Terrestrial Planet Formation From Lost Inner Solar System Material

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Terrestrial planet formation

Two fundamentally different processes of rocky planet formation exist, but it is unclear which one built the terrestrial planets of the solar system.

Either they formed by collisions among planetary embryos from the inner solar system, or by accreting sunward-drifting millimeter-sized 'pebbles' from the outer solar system. We show that the isotopic compositions of Earth and Mars are governed by two-component mixing among inner solar system materials, including material from the innermost disk unsampled by meteorites, whereas the contribution of outer solar system material is limited to a few percent by mass.

This refutes a pebble accretion origin of the terrestrial planets, but is consistent with collisional growth from inner solar system embryos. The low fraction of outer solar system material in Earth and Mars indicates the presence of a persistent dust-drift barrier in the disk, highlighting the specific pathway of rocky planet formation in the solar system.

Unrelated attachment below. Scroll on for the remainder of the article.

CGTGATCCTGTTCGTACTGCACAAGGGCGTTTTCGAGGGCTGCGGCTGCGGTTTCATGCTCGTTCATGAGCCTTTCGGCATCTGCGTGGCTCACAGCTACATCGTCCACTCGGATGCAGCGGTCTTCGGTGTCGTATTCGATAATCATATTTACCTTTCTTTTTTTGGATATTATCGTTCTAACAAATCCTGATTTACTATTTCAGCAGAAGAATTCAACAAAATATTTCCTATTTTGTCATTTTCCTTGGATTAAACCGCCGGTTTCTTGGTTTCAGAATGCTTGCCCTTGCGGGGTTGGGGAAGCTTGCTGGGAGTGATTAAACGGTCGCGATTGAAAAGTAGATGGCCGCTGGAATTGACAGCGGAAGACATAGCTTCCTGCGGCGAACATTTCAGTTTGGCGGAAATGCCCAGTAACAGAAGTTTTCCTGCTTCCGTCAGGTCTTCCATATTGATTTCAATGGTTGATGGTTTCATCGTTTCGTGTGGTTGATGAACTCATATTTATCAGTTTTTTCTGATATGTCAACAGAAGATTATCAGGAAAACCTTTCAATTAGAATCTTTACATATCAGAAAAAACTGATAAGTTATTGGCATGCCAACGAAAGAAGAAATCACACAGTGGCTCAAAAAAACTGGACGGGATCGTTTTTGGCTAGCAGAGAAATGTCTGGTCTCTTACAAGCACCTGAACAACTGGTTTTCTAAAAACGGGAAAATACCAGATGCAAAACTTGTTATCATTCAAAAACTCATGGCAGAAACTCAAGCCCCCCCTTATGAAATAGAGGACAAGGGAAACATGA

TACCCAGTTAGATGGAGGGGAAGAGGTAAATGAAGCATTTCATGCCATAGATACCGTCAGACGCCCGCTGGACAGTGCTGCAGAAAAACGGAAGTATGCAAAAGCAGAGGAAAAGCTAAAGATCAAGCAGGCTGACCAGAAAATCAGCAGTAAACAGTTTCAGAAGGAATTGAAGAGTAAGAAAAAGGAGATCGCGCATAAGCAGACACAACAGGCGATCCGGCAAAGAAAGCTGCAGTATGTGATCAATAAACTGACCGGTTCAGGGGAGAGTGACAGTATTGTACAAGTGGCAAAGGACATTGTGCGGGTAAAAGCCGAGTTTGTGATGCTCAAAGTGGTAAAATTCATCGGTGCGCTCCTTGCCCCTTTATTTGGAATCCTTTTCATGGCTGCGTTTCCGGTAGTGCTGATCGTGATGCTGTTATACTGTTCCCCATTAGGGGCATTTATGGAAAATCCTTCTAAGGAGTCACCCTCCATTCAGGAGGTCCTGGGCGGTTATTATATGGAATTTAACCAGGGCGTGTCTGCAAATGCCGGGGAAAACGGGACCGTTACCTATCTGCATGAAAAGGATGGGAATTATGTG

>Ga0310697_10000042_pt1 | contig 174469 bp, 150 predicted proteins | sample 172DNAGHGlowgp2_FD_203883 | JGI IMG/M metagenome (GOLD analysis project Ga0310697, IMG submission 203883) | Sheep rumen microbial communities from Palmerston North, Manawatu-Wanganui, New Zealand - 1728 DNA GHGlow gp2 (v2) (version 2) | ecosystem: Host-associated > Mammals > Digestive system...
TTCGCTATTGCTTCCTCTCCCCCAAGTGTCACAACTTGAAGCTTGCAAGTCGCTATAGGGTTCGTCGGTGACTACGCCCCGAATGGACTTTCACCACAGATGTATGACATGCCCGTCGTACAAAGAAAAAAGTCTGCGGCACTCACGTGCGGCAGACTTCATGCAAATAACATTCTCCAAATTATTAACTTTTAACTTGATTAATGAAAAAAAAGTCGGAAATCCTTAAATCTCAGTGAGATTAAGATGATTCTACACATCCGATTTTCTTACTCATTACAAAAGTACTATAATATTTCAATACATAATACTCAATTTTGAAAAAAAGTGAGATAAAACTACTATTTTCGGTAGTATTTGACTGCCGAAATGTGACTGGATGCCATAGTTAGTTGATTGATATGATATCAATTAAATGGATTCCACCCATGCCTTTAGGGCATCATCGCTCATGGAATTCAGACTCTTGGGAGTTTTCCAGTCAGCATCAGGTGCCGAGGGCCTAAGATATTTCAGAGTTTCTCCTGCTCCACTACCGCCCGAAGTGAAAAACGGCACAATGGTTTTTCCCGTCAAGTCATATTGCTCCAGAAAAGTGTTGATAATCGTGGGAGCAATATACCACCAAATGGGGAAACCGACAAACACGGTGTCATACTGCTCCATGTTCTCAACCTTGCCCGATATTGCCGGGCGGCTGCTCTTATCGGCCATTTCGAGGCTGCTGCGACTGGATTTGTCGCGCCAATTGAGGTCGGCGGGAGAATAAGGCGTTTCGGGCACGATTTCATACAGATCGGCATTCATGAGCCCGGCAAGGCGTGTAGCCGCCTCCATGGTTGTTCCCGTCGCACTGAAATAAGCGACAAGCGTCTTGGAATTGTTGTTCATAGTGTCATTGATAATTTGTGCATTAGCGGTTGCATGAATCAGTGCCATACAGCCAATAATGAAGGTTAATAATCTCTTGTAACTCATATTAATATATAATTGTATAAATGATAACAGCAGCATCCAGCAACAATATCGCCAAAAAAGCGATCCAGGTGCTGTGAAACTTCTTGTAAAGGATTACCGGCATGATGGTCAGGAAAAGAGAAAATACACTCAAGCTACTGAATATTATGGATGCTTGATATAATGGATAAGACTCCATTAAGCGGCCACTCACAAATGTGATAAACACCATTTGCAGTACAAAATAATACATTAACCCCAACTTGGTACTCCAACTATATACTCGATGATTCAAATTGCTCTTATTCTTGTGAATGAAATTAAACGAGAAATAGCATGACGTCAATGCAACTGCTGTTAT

Christoph Burkhardt, Fridolin Spitzer, Alessandro Morbidelli, Gerrit Budde, Jan H. Render, Thomas S. Kruijer, Thorsten Kleine

Comments: combined main test + supplement of published article
Subjects: Earth and Planetary Astrophysics (astro-ph.EP)
Journal reference: Science Advances 7, 52, abj7601 (2021)
DOI: 10.1126/sciadv.abj7601
Cite as: arXiv:2201.08092 [astro-ph.EP] (or arXiv:2201.08092v1 [astro-ph.EP] for this version)
Submission history
From: Christoph Burkhardt
[v1] Thu, 20 Jan 2022 09:44:53 UTC (1,415 KB)
https://arxiv.org/abs/2201.08092
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